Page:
Gertrude Stein’s Tender Buttons came at the right time. Of course, it made no sense to me at first, as did the roller coaster of events in my life during the 3 times I read it. I went through some serious changes just trying to figure out how I felt about Stein, much less the book. One minute, I enjoyed her experimentalism, an obvious reflection of her larger-than-life persona. The next, she irritated me, like an itchy eyeball or a throat tortured by the skin of a popcorn kernel.
It took a while to break through the frustration that mirrors that one literary reading you attend where no one wants to admit they’re clueless about what the guest speaker is saying. Still, there’s a cacophony of ‘mmm’s’ at the conclusion of all his poems. Head nods from the audience give him confidence to admit he wrote the final piece on the bus ride over as he holds the paper at an angle where the room’s lighting spills over typed words. But, everyone smiles and over-compliments him at intermission over refreshments, and mocks the boorish girl who tells him that he has a chunk of salami stuck between his front teeth.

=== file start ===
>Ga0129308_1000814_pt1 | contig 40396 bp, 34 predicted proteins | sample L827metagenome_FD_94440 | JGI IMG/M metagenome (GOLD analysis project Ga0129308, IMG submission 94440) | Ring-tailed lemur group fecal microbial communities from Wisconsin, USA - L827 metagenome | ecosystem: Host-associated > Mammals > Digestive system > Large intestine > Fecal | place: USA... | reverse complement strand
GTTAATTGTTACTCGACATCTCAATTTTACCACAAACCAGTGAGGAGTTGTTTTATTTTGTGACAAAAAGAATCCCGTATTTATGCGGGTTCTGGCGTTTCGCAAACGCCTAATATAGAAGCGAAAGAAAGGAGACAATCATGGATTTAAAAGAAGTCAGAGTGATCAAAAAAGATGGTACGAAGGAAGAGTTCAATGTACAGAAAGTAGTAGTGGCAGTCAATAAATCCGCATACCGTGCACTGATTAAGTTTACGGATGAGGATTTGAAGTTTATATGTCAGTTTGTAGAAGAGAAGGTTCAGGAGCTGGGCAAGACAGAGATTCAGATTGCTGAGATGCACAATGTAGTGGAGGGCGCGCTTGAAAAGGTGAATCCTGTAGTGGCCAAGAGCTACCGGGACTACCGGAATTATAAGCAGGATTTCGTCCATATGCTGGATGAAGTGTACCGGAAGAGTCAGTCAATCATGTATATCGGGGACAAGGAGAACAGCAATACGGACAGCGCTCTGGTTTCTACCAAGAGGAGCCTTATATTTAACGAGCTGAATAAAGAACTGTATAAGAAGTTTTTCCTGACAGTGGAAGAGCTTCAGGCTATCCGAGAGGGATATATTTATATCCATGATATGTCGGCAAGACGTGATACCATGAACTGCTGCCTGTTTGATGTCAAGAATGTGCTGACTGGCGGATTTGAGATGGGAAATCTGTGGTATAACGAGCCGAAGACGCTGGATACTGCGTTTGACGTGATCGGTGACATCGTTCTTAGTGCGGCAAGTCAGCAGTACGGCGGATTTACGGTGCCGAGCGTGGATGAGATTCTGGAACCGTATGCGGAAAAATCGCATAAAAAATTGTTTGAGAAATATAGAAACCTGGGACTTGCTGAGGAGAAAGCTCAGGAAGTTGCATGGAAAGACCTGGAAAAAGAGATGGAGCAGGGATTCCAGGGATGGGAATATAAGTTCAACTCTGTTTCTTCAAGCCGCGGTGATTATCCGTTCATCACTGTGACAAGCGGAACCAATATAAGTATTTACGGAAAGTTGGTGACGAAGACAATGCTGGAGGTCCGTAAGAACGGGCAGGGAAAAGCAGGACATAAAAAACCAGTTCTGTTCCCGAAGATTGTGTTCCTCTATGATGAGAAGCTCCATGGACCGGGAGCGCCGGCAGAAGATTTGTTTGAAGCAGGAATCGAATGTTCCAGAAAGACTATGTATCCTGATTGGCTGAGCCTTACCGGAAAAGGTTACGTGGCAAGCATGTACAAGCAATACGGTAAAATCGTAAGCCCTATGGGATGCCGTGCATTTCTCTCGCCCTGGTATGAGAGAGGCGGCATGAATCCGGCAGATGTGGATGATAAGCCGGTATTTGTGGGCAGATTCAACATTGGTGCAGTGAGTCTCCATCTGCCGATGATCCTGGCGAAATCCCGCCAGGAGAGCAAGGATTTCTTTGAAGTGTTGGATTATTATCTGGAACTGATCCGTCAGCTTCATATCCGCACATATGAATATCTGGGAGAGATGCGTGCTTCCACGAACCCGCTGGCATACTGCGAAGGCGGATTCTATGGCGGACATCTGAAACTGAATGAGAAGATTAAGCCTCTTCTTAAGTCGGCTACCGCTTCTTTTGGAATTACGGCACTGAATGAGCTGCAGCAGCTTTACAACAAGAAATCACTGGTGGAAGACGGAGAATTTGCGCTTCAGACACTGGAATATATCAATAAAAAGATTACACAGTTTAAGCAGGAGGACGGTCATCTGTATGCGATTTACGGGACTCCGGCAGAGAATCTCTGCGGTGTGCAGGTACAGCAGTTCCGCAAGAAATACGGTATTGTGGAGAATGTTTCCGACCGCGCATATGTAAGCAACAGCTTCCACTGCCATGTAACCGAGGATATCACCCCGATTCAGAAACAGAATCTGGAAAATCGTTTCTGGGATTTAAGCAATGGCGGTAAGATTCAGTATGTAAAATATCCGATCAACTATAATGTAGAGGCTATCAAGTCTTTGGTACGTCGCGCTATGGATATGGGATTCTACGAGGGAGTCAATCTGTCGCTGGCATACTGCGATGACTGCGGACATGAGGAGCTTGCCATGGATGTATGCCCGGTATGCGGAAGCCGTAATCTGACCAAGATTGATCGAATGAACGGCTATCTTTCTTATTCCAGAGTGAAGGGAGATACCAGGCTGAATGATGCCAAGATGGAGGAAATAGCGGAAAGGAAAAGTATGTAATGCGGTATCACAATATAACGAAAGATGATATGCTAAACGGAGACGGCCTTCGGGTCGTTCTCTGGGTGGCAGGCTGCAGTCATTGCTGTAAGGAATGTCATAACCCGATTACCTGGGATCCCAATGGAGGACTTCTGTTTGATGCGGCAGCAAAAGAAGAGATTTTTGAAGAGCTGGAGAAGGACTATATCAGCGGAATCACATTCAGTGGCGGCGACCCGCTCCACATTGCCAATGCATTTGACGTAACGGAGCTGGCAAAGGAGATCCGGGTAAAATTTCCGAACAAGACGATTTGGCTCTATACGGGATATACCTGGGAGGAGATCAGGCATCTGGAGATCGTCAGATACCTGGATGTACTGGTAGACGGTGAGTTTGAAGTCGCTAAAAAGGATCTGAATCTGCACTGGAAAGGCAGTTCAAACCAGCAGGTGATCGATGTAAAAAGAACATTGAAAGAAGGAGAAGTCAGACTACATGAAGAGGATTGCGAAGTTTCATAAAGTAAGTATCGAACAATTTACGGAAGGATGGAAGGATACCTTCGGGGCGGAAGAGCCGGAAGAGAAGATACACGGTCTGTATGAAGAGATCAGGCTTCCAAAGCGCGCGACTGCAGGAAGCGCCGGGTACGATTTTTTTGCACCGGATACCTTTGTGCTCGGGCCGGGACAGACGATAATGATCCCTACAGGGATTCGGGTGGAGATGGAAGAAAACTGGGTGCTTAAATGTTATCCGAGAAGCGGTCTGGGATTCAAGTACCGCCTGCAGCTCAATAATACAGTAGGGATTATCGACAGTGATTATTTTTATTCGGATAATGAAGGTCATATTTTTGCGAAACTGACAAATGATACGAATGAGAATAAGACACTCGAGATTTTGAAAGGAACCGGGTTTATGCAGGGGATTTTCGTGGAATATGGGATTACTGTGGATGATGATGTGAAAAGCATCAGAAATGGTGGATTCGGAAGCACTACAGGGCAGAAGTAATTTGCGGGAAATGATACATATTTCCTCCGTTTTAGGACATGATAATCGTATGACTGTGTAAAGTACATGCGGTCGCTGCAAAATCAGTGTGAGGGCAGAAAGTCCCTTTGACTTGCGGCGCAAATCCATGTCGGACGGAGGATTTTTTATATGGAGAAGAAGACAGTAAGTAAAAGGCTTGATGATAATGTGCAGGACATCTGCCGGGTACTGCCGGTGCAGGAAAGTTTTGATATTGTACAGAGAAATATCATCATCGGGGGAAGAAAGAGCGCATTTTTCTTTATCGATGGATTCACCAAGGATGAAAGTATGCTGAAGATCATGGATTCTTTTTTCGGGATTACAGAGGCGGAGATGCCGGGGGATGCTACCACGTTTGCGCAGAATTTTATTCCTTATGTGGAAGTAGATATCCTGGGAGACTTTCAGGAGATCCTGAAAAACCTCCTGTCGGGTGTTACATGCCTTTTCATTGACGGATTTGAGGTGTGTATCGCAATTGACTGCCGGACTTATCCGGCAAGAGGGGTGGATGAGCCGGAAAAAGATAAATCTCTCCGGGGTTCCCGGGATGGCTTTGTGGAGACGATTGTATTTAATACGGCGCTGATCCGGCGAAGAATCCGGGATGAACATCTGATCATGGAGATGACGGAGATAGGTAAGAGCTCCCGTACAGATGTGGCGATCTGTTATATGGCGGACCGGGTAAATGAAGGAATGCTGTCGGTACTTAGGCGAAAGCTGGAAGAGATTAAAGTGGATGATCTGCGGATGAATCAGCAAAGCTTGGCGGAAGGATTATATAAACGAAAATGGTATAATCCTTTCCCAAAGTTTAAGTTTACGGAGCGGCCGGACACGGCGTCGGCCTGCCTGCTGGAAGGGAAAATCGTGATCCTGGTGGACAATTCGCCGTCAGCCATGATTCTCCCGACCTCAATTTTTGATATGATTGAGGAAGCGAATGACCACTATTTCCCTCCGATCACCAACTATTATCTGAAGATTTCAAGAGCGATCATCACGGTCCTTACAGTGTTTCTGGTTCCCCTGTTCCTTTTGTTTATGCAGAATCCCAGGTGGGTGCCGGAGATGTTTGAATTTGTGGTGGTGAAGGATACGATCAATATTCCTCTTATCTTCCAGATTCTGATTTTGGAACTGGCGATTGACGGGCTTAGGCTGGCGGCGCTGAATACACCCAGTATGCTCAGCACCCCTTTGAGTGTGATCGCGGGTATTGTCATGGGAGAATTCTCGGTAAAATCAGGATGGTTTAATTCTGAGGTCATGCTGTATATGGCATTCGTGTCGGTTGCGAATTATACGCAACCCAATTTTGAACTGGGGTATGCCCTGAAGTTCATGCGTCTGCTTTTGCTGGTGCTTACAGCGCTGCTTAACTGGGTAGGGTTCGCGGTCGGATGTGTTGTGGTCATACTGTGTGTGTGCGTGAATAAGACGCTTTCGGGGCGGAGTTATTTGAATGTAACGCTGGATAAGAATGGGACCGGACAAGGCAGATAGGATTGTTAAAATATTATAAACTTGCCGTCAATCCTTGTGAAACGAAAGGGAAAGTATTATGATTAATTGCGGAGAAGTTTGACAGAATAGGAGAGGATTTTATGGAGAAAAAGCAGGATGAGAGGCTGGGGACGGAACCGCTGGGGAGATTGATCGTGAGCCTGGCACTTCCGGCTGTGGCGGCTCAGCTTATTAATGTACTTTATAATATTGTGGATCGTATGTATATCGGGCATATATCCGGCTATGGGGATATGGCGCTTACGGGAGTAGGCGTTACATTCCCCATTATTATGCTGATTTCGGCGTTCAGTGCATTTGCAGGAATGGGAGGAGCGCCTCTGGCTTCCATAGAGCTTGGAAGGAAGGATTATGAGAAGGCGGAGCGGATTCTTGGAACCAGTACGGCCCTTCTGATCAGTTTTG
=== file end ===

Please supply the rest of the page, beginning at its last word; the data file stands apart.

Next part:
I didn’t want to be that audience, and I wanted to believe that Stein was the random chick who said the obvious, even when it was hard to digest or accept. That’s when I decided to give the text another go (this time, from a different angle) and found the absurdity of Stein’s words surprisingly satisfying as I started reading them aloud. I drew the shades one day, lit candles in my tiny apartment, and settled on the futon, paperback in one hand and a glass of wine in the other. The Stein-like shawl I’d draped over my shoulders and pinned with a broach threw me into character and suddenly, I was reading the way I’d seen several of my favorite writers read. With passion and rhythm and a glowing grace. I stopped thinking and felt everything. My tongue was on fire as the words fell out effortlessly.
June 6th, 2014 / 10:00 am